In the Renaissance, the archetype for history was the classical muse Clio, a much-painted figure in an era when the 'history painting' was one of the predominant genres in European visual art. One Renaissance dramatist and poet who never made reference to Clio was William Shakespeare. This book is about official and unofficial versions of the past, histories and counter-histories, in Shakespeare's works and their subsequent appropriations. It builds on a long period in which those of us working in literary and theatre studies have developed an awareness of the extent to which conventional recreations of the past are mediated through the fictionalising structures of narrative. The book explores how the history plays construct counter-historical representations of the dead. It argues that the 'dislocutionary' threat of grief and the performance of the suffering body is a version of the kind of spectator/spectre relationship drawn in any ritualised encounter with the cult of the ancestor. The book combines four historicist readings which explore counter-histories in the early modern period. It examines the relationship between Shakespeare's history plays and alternative dynastic histories. The book also explores questions of history and identity, particularly as they can be configured through performance. It challenges the view that women become progressively marginalised across the histories by arguing that Shakespeare's warlike women enact a power onstage which forces us to rethink official, patriarchal history.

Abstract only
The unattractive body in early modern culture
Author:

This book investigates representations of the unattractive human body in early modern English culture, examining in particular the role played by depictions of the unsightly body in the construction of specific models of identity. It provides a set of texts that can deepen their understanding of the culture and society of the twelfth-century German kingdom. The sources translated bring to life the activities of five noblemen and noblewomen. The book focuses on the ugly characters found in English literature and drama, and also refers to wider European texts and discourses, including Italian and other European visual art. It explores whether ugliness is an objective property or a subjective perception. Ugly men are often represented as Silenus figures, their unappealing exteriors belying their inner nobility. Carrier of diseases and transgressor of sexual, social and physical norms, the ugly woman horrifies and nauseates, provoking a violent response. The manner in which these women are 'defeatured' aligns their acquired ugliness with the erasure of identity rather than its consolidation. The usefulness of the ugly woman as a means of consolidating specific forms of masculine identity is particularly visible in some texts written in praise of unattractive mistresses. Works 'celebrating' ugly women ultimately draw attention to the male creative genius that is capable of transforming even unsightly female matter into compelling art. Eluding simple categorisations and dismantling the most fundamental of social and subjective binaries, ugly figures burst repeatedly on to the scene in early modern texts, often in the most unexpected of places.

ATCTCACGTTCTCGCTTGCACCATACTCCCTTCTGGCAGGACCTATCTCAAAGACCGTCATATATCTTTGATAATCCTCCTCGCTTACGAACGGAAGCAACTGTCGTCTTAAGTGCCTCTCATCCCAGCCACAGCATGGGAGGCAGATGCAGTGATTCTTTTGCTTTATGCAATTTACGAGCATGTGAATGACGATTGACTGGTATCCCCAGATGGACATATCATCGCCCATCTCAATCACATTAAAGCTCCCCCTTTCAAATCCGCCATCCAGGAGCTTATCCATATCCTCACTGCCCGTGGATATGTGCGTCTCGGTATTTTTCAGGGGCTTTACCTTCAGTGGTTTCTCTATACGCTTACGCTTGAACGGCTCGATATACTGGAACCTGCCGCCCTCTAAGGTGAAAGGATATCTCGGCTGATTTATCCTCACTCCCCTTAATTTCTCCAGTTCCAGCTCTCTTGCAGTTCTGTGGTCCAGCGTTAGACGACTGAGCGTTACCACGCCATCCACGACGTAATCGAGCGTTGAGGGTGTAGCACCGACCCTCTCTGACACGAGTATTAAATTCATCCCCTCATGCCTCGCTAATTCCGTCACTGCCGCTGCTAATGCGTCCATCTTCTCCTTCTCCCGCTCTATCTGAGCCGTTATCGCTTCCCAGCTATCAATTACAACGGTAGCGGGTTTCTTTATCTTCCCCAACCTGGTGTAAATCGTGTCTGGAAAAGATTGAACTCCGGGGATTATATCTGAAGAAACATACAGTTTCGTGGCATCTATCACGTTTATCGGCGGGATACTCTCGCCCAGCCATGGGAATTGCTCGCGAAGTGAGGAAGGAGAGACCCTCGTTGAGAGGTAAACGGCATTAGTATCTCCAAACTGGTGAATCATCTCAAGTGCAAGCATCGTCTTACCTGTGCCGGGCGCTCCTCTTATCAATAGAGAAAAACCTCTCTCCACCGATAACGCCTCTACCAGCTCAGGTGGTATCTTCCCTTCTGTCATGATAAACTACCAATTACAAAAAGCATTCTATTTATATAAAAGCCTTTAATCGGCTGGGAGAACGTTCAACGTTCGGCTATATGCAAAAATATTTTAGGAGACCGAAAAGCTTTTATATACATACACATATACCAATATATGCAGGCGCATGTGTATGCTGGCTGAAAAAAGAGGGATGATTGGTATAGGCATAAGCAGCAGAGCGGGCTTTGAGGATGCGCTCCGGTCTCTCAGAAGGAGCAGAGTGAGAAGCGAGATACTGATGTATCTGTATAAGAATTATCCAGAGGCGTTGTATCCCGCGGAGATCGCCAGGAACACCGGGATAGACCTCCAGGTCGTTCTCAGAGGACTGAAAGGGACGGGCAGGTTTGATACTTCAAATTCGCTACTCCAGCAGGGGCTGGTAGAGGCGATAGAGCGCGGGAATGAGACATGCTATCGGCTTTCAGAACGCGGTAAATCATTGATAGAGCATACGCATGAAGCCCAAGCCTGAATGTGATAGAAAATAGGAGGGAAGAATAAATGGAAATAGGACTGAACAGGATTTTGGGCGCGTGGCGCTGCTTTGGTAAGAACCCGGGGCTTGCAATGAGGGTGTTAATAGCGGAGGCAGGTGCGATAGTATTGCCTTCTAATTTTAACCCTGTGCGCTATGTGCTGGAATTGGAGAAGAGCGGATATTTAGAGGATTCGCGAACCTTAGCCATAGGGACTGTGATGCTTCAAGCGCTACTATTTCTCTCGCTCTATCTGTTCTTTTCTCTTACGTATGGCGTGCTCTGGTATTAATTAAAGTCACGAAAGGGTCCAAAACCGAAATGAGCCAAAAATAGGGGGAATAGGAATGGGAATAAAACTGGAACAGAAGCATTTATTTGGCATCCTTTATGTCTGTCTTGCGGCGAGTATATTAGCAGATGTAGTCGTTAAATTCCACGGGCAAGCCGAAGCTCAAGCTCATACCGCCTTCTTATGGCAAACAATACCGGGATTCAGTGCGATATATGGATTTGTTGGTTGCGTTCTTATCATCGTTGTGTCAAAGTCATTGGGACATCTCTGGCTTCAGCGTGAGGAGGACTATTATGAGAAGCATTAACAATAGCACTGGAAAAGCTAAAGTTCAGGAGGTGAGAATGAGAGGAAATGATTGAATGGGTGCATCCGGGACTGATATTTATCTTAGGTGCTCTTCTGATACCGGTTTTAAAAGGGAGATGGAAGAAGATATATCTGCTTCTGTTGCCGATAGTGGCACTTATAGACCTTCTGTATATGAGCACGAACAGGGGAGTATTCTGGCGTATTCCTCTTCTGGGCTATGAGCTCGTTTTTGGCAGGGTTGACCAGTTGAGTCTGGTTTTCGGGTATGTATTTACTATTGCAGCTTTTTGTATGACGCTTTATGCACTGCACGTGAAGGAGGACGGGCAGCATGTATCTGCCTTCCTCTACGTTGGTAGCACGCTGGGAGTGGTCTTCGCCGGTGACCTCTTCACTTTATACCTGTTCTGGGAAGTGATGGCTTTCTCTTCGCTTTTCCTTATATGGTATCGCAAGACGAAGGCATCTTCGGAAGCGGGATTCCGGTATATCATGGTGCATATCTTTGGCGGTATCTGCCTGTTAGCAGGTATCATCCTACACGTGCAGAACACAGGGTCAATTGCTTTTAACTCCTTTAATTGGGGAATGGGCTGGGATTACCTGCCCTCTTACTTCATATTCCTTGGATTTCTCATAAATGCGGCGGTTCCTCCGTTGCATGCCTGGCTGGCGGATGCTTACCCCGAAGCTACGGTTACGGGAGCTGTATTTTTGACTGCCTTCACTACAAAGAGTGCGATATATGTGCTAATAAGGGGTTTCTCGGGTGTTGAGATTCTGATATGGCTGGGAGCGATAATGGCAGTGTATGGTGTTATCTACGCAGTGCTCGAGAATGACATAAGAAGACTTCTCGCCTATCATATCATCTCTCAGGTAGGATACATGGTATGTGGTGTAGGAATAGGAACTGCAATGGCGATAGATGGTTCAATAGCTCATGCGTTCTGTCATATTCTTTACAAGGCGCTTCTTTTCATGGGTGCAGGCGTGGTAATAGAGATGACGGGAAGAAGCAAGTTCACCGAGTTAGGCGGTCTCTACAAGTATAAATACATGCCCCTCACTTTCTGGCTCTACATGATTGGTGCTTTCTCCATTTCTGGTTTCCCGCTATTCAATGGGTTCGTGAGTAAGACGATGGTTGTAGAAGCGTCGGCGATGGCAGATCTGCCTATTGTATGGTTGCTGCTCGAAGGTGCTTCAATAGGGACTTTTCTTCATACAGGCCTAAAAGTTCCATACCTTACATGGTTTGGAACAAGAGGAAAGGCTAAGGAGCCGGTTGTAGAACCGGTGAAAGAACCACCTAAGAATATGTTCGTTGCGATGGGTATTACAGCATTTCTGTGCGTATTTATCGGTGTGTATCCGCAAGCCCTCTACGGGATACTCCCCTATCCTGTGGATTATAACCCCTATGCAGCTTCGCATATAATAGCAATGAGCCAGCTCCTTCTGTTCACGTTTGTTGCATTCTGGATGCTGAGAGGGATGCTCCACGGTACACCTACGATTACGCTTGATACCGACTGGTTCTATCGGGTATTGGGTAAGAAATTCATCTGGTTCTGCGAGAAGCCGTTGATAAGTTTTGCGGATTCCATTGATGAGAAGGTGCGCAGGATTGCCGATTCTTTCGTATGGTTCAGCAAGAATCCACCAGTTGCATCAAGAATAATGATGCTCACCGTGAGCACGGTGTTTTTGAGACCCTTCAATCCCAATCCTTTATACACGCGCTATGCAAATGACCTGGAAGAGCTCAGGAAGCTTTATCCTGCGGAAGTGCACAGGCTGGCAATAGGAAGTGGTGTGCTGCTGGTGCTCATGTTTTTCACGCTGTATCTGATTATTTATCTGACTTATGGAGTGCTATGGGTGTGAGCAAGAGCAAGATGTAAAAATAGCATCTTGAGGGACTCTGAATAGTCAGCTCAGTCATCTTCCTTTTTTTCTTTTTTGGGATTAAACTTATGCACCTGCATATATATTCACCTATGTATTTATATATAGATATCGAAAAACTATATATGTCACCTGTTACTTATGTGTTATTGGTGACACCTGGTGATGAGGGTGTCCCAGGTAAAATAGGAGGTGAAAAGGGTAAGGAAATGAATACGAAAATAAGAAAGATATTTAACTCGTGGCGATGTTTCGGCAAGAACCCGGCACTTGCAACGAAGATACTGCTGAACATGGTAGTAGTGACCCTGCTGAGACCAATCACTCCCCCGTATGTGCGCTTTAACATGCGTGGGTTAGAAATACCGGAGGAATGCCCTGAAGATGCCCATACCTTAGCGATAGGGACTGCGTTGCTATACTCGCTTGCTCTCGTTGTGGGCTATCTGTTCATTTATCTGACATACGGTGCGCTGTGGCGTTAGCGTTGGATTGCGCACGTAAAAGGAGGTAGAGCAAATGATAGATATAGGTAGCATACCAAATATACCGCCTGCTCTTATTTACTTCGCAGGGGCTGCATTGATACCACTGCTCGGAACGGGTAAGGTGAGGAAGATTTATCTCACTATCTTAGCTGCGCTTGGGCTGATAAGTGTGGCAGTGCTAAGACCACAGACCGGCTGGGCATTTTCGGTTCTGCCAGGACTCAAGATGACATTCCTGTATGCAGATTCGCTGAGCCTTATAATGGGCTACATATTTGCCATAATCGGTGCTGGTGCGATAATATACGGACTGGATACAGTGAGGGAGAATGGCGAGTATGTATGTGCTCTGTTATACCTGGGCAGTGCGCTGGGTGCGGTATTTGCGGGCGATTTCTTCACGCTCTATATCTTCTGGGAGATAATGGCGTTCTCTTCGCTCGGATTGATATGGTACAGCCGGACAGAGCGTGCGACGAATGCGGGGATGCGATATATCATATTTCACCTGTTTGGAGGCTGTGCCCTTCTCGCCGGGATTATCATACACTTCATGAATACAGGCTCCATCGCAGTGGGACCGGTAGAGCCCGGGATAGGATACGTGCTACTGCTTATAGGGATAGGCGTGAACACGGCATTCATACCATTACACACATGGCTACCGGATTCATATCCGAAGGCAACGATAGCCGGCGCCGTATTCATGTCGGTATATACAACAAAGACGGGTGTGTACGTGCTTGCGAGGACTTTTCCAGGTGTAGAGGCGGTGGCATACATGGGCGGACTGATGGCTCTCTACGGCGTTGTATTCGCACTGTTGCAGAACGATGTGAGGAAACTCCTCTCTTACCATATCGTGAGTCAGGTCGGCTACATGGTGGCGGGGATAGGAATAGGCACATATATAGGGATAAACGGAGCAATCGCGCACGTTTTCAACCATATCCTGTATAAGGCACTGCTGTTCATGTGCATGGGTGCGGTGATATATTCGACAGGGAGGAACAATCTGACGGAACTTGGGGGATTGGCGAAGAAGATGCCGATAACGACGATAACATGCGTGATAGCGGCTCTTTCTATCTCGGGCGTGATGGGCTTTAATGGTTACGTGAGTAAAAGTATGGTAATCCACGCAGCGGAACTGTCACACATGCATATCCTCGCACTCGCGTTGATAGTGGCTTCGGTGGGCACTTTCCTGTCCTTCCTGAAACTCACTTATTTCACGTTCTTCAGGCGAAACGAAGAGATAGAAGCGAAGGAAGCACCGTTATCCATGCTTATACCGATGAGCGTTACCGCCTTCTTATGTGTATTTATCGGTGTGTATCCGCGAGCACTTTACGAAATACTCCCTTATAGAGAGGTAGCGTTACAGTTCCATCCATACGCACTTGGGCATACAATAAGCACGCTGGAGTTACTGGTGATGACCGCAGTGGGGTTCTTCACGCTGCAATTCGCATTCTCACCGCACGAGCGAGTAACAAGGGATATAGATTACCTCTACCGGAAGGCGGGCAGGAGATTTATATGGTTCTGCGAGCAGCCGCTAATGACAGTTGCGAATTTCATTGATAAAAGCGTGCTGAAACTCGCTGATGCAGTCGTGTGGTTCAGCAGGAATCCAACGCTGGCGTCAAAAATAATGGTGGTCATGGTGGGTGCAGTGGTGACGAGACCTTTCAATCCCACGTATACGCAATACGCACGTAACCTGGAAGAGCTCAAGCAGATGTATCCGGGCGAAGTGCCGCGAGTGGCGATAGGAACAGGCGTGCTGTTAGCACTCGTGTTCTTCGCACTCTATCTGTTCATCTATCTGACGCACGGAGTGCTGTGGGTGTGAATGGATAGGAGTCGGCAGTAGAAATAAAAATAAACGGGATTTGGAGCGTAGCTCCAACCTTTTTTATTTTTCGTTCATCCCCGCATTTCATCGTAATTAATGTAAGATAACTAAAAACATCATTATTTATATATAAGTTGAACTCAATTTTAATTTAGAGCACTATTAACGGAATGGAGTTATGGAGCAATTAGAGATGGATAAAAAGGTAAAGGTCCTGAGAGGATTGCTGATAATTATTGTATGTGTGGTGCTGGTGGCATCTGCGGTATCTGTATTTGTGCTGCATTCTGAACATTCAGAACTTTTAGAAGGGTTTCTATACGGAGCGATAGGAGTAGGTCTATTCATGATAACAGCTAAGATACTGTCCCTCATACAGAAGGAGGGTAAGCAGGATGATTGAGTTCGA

Diverse voices

This book focuses on the drama and poetry published since 1990. It also reflects upon related forms of creative work in this period, including film and the visual and performing arts. The book discusses some of the most topical issues which have emerged in Irish theatre since 1990. It traces the significance of the home in the poetry of Eiléan Ní Chuilleanáin and Vona Groarke. The book also focuses on the reconfigurations of identity, and the complex intersections of nationality, gender and race in contemporary Ireland. It shows how Roddy Doyle's return to the repressed gives articulation to those left behind by globalisation. The book then examines the ways in which post-Agreement Northern fiction negotiates its bitter legacies. It also examines how the activity of creating art in a time of violence brings about an anxiety regarding the artist's role, and how it calls into question the ability to re-present atrocity. The book further explores the consideration of politics and ethics in Irish drama since 1990. It talks about the swirling abundance of themes and trends in contemporary Irish fiction and autobiography. The book shows that writing in the Irish Republic and in the North has begun to accommodate an increasing diversity of voices which address themselves not only to issues preoccupying their local audiences, but also to wider geopolitical concerns.

Anna Dahlgren

smooth surfaces were the dominant material while organic material like cloth, flowers and life-like wax mannequins, that had been popular in earlier displays, was completely absent. The marketing value of modernism The idea that window decoration was an art form was not new in 1930. Several handbooks on window display touched upon this in their titles; they used classical examples of visual art as inspiration for displays, and referred to the decorator as an ‘artist’.34 While these contained references to classical art in general, and sometimes to applied art rather

in Travelling images